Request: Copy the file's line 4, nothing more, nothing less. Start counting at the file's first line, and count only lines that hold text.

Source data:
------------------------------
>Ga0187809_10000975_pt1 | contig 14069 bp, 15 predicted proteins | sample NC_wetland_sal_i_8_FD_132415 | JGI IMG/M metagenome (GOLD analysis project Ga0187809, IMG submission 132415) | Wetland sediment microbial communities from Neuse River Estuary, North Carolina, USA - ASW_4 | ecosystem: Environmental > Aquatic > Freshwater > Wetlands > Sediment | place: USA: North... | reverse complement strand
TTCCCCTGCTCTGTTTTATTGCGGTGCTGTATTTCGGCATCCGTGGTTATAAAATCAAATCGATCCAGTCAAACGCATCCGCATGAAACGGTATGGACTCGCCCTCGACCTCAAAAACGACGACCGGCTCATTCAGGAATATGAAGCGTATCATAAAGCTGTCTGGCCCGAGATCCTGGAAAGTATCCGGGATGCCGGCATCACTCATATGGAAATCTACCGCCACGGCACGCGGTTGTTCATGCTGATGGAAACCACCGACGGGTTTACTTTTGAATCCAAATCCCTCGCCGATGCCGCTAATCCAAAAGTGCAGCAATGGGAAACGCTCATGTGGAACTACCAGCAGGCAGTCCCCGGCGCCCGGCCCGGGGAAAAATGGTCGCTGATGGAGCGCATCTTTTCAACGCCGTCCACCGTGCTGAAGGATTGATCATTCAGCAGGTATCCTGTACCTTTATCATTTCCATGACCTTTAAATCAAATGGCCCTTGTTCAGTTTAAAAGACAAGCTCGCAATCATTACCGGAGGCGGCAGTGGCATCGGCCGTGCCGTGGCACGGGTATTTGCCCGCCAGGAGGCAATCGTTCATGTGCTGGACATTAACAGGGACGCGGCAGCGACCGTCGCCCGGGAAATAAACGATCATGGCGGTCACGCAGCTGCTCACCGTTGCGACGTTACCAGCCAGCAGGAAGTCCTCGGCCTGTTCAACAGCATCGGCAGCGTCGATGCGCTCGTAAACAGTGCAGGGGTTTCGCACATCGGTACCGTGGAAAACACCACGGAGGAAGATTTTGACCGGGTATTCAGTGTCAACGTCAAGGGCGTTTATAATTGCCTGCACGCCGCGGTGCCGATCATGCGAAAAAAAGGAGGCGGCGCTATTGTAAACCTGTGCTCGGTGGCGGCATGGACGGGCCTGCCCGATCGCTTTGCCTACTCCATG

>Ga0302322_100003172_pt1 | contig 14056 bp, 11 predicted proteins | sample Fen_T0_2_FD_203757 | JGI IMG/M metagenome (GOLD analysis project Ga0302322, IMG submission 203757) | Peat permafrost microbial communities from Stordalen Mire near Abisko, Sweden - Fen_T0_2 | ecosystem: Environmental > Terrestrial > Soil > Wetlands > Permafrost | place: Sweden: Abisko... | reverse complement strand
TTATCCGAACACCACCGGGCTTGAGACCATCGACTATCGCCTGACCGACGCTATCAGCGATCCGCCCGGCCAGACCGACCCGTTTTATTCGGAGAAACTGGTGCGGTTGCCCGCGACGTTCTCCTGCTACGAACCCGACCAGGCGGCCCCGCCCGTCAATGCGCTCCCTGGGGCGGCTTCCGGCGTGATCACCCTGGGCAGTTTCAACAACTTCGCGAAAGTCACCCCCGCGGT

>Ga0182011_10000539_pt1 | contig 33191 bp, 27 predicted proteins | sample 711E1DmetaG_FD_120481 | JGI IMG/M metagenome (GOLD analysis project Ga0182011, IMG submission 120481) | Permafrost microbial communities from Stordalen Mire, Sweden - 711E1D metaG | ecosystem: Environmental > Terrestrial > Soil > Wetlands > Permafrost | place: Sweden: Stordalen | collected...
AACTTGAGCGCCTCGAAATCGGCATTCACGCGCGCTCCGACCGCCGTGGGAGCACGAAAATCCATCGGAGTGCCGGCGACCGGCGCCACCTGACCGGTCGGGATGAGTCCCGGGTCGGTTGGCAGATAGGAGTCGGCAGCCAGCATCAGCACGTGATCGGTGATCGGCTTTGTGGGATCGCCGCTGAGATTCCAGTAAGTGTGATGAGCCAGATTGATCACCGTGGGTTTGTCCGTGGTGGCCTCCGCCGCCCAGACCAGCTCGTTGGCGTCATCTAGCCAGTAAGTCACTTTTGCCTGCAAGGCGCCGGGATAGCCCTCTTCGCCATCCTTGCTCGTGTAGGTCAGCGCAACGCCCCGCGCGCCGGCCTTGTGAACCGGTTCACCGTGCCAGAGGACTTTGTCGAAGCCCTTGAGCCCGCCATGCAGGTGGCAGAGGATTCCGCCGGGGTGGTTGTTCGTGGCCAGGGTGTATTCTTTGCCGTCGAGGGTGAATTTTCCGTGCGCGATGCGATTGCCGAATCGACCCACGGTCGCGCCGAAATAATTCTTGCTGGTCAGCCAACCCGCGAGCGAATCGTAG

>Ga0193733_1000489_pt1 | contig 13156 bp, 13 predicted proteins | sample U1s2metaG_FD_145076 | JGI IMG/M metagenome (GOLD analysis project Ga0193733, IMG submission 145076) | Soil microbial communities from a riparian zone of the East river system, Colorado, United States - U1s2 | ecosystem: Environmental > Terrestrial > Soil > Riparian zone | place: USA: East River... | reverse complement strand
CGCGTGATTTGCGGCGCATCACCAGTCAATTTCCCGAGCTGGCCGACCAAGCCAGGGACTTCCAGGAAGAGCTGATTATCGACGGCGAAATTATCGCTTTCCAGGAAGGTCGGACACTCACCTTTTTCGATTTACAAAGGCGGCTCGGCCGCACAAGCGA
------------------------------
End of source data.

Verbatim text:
TTATCCGAACACCACCGGGCTTGAGACCATCGACTATCGCCTGACCGACGCTATCAGCGATCCGCCCGGCCAGACCGACCCGTTTTATTCGGAGAAACTGGTGCGGTTGCCCGCGACGTTCTCCTGCTACGAACCCGACCAGGCGGCCCCGCCCGTCAATGCGCTCCCTGGGGCGGCTTCCGGCGTGATCACCCTGGGCAGTTTCAACAACTTCGCGAAAGTCACCCCCGCGGT